Photo by Kelley L Cox-USA TODAY Sports
It's been a little less than a month since the Sacramento Kings shocked the world on All-Star night, finally giving up on the DeMarcus Cousins era by trading him to the New Orleans Pelicans. Much was made of the paltry return the Kings received, with rookie Buddy Hield—whom Kings owner Vivek Ranadive believes has "Steph Curry potential"—being the biggest piece the Kings received in the deal. Hield has improved his play since coming to Sacramento, and the idea of him becoming a quality NBA starter seems far less absurd than it did a few weeks ago. Still, if Kings fans are really looking for something to be happy about as they move on from their former franchise center, it would be the encouraging play of the other two former Kentucky big men on the roster, Willie Cauley-Stein and Skal Labissiere.
With Boogie as the team's centerpiece, it was fair to wonder why the Kings insisted on continuing to draft centers. They'd rarely see the court, and seemed to only clog up the roster. But with Boogie gone, coach Dave Joerger had no choice but to give his young bigs a shot, and the results have been quite impressive. In Monday's win over the Magic, Labissiere and Cauley-Stein both started, and were significant contributors in the victory. Cauley-Stein played 36 minutes, putting up 18 points and seven rebounds, while Labissiere added 11 points and seven rebounds of his own. Both young stars likely got the nod because Kosta Koufos was unavailable that evening, but their strong performances could convince Joerger to start them more frequently in the future.
For Labissiere, the journey to being an NBA rotation player has been quite an arduous one. After being the No. 2 recruit of the 2016 class, trailing only Ben Simmons, a disappointing season at Kentucky dropped him all the way to Sacramento and the 28th pick on draft night. His strong play in the Summer League bolstered speculation that the Kings got a steal in the draft, but he languished in the D-League for much of the season anyway. And when he was in Sacramento, it was usually to pick up a DNP-CD. Since Cousins' departure, however, Labissiere has made the most of the time he's gotten.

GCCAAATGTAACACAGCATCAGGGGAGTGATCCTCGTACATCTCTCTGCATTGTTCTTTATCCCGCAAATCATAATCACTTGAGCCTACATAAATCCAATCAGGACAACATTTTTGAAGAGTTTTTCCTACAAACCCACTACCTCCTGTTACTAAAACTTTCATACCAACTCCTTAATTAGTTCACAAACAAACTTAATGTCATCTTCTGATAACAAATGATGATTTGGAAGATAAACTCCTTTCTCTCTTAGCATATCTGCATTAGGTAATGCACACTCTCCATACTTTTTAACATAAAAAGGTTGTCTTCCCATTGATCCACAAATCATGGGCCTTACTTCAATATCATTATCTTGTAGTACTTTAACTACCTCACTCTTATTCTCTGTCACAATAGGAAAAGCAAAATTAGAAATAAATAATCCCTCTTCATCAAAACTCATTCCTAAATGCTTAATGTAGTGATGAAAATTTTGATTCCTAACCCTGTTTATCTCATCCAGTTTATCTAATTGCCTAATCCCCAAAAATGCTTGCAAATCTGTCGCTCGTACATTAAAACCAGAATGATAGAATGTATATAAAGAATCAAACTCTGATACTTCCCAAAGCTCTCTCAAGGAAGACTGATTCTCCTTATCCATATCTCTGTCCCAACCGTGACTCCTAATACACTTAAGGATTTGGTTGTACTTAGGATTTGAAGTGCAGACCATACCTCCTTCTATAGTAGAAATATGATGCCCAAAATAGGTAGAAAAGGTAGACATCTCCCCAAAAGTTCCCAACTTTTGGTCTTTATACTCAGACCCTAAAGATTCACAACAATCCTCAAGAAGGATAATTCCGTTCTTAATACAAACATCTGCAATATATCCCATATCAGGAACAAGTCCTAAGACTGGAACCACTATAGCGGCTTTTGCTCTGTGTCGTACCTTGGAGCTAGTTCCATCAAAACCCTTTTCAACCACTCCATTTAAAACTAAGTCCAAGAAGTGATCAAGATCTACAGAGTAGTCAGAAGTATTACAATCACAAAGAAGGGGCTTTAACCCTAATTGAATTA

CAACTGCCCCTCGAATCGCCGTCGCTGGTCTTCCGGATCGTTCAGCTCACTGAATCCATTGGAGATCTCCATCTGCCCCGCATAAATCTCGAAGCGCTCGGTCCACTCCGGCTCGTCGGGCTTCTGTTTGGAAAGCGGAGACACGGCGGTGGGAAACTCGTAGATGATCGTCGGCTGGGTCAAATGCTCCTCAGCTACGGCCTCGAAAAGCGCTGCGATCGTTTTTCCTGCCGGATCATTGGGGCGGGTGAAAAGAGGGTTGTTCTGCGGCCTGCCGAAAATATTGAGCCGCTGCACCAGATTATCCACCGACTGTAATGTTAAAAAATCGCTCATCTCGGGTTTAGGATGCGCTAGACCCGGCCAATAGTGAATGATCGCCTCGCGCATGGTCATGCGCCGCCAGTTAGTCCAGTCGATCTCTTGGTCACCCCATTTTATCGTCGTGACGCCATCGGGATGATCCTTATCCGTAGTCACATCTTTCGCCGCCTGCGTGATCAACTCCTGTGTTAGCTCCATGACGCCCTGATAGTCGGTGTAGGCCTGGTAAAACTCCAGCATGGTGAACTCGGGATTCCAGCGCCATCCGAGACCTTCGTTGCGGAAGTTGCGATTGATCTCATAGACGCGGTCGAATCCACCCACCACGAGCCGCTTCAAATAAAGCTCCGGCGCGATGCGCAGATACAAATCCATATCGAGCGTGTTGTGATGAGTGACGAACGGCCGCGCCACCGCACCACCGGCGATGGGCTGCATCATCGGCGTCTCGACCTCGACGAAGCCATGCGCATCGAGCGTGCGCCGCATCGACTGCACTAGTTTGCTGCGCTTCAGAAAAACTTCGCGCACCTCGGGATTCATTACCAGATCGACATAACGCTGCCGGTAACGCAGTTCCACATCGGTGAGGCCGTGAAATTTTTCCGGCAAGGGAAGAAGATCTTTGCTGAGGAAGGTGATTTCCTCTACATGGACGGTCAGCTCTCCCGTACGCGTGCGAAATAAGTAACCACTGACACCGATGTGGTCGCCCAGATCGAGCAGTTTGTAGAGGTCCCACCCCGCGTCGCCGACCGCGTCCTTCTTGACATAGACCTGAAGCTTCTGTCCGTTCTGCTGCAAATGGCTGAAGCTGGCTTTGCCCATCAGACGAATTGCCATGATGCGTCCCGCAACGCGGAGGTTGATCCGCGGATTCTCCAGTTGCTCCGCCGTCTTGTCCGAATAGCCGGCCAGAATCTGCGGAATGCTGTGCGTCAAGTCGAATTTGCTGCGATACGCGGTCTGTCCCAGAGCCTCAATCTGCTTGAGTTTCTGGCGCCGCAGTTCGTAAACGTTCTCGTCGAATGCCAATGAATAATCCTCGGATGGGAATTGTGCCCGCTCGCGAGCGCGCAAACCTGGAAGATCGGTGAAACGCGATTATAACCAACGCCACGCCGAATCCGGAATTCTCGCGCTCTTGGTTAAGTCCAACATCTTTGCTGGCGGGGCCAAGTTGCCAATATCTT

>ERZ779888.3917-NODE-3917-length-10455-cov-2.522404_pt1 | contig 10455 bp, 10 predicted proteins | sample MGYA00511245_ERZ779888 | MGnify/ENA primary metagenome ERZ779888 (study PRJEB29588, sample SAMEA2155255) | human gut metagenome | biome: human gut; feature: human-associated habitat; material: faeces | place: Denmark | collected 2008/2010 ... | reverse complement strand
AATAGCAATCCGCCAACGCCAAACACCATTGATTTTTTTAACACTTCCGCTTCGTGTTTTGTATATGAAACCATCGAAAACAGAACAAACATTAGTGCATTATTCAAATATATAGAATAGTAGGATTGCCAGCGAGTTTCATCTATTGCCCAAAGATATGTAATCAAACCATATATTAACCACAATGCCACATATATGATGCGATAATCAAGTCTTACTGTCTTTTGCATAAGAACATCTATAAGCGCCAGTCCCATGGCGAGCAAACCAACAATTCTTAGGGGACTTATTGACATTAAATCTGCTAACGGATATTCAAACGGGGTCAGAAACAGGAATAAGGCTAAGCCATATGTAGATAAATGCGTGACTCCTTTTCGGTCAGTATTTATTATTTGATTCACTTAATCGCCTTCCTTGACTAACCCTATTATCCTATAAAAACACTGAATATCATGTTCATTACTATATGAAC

In an admittedly small sample size, he's shot .557 from the field. More importantly, he's developed a nice mid-range game, shooting .588 on shots between ten and 16 feet, and an eye-popping (if likely unsustainable) .692 on shots between 16 and 22 feet. We have yet to see him do much from beyond the arc, but he's young, and the fact that he can already drain long twos suggests that we might see him start hitting from downtown soon. Labissiere was an extremely raw prospect going into the NBA, but his strong work over the past month suggests he's also a rather quick learner.
As for Cauley-Stein, after starting 39 games as a rookie, he became something of an afterthought within the Kings rotation, struggling to get minutes behind Cousins and Koufos. But WCS is also making the most of Boogie's departure, scoring in double figures seven times over the last ten games. In a valiant OT loss to the Wizards, he put up 20 points and 13 rebounds, and was a big reason the Kings nearly pulled off the upset. Just as he was at Kentucky, WCS is a dominant player near the basket, and while his offense is still limited, the fact that he's even been willing to attempt jump shots is an encouraging development.
The Sacramento Kings fan base is one of the most long-suffering in sports, and trading in a franchise centerpiece for such a disappointing return was yet another punch in the gut. Still, things are not completely devoid of hope in Sacramento. Picking up Labissiere late in the first round when his value was at an all-time low was a smart move that could pay off in a huge way, while Cauley-Stein is beginning to justify the high draft pick the Kings used on him. No one is totally sure what the post-Boogie Kings will look like, but with their two young bigs making the most of their newfound playing time, one can't help but wonder if the rebuilding effort already has two key pieces.